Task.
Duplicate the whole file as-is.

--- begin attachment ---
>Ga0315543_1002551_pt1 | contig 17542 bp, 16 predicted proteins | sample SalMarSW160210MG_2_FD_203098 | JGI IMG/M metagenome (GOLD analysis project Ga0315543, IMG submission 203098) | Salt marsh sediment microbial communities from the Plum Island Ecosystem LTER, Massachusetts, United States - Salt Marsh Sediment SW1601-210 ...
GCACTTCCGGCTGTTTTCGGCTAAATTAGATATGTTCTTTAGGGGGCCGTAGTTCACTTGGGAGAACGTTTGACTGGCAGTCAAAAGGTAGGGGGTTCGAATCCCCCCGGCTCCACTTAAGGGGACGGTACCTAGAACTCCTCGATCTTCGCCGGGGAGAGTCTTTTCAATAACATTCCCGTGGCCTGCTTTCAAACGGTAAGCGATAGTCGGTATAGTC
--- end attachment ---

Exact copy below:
>Ga0315543_1002551_pt1 | contig 17542 bp, 16 predicted proteins | sample SalMarSW160210MG_2_FD_203098 | JGI IMG/M metagenome (GOLD analysis project Ga0315543, IMG submission 203098) | Salt marsh sediment microbial communities from the Plum Island Ecosystem LTER, Massachusetts, United States - Salt Marsh Sediment SW1601-210 ...
GCACTTCCGGCTGTTTTCGGCTAAATTAGATATGTTCTTTAGGGGGCCGTAGTTCACTTGGGAGAACGTTTGACTGGCAGTCAAAAGGTAGGGGGTTCGAATCCCCCCGGCTCCACTTAAGGGGACGGTACCTAGAACTCCTCGATCTTCGCCGGGGAGAGTCTTTTCAATAACATTCCCGTGGCCTGCTTTCAAACGGTAAGCGATAGTCGGTATAGTC